How to hedge your equity risk against the currency before election results?

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How to hedge your equity risk against the currency before election results?
Election result outcomes are almost always uncertain. Investors would know from the 2004 and 2009 experience. In 2004, it was almost certain that Vajpayee would return to power riding high on the "India Shining" campaign. It never happened. Ditto for 2009, when the NDA was again expected to be voted back to power, only for the Congress led UPA to romp home again.

If you have a penchant for risk and want to take positions in the market, it's best to hedge your risk against the uncertain election outcome. Indian markets have factored a NDA win in almost 230 seats across the country. Anything less than that could possibly see a reaction in the equity markets.

So, if you are not sure, here's what you can do. You could hedge your equity risk with the currency market. If you believe that 230 seats would be crossed by the NDA go long in the derivatives segment of the capital markets, while also going long on the dollar. That would help you hedge your risk and here's how.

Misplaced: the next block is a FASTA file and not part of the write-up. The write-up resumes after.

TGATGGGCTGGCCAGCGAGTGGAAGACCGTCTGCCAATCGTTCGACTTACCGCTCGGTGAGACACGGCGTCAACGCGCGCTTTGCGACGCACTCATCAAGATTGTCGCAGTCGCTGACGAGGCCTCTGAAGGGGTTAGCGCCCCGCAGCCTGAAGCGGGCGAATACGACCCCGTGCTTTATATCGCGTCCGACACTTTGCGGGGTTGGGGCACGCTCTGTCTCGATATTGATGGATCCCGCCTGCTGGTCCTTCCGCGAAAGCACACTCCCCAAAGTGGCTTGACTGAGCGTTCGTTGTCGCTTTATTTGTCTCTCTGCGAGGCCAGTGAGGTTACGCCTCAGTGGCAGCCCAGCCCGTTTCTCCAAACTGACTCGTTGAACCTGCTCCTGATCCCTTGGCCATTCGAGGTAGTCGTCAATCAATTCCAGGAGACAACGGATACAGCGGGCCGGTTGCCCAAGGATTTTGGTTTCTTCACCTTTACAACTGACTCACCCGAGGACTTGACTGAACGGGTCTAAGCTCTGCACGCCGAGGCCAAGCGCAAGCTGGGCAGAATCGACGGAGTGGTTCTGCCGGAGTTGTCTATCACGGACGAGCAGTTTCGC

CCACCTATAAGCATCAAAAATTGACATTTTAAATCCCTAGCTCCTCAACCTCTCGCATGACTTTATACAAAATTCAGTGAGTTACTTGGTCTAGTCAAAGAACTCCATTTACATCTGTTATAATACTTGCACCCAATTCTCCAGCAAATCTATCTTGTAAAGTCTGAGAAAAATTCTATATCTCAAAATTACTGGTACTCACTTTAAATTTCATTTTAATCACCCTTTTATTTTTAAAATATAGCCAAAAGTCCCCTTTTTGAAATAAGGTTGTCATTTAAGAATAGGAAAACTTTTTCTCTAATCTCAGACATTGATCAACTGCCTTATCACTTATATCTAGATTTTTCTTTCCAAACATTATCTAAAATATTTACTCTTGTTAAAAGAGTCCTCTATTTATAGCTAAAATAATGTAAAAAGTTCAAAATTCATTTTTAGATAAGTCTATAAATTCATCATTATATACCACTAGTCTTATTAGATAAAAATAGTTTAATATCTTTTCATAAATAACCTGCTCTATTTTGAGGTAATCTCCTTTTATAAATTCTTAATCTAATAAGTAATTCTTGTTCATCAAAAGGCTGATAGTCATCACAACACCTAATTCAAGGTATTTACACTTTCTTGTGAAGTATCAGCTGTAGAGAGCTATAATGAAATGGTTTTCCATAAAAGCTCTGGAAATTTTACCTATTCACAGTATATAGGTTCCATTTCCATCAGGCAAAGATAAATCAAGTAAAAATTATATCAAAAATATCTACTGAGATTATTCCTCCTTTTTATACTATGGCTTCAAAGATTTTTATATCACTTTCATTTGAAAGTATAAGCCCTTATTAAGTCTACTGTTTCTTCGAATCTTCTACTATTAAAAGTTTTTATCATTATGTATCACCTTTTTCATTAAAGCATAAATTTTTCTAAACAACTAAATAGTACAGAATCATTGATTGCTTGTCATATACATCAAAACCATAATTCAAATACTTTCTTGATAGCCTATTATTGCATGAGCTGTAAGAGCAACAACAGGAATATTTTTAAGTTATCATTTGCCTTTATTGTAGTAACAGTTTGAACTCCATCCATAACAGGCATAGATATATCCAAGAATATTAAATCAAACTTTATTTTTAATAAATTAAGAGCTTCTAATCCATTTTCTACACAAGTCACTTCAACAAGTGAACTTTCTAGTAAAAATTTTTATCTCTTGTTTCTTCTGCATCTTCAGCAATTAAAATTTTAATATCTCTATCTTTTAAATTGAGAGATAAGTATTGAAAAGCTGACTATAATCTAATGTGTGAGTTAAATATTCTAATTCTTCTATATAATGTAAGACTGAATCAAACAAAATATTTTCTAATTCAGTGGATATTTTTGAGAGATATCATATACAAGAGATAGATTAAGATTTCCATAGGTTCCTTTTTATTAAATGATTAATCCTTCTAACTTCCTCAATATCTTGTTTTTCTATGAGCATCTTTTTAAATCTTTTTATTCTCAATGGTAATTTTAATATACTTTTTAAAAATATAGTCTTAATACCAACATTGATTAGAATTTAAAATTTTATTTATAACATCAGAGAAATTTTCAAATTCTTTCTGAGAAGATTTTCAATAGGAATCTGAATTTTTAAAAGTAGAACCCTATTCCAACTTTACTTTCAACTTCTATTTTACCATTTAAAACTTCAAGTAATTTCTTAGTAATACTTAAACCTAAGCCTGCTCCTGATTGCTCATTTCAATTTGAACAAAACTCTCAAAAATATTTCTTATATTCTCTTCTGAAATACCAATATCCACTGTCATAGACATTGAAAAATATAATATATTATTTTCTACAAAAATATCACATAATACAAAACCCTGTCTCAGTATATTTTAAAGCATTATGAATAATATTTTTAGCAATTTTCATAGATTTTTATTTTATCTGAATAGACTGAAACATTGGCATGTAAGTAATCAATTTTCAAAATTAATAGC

Say you bought 1000 shares of Canara Bank in the Futures segment of the derivatives market and decided to hedge your risk by simultaneously buying dollars in the currency derivatives market.

Say, the NDA manages just 200 seats. Be rest assured that the shares of Canara Bank would fall. Now, the rupee also would fall against the dollar, enabling you to hedge your risk against the fall of Canara Bank.

Here's how it would work?

Let's assume an investor bought 1 lot or 1000 shares of Canara Bank June Futures at Rs 290. Simultaneously, he bought 10,000 units of the dollar at Rs 60. Read how to trade the currency markets here

If the NDA does not get 230 seats Canara Bank would fall to say Rs 280 and he would incur a loss of Rs 10,000. But, it's highly likely that the rupee will also fall to Rs 61 on the uncertain outcome. Now, since he has bought 10,000 units at Rs 60, he can possibly square it off at Rs 61, which means a profit of Rs 10,000.

This means he has hedged his risk perfectly. Now, this is just an example for hedging risk and it's not necessarily that everything will play in line. This is not the ideal model, but, just an example.

Election results are uncertain and investors could make or lose money, though by hedging he could lower the risk or even make a profit.

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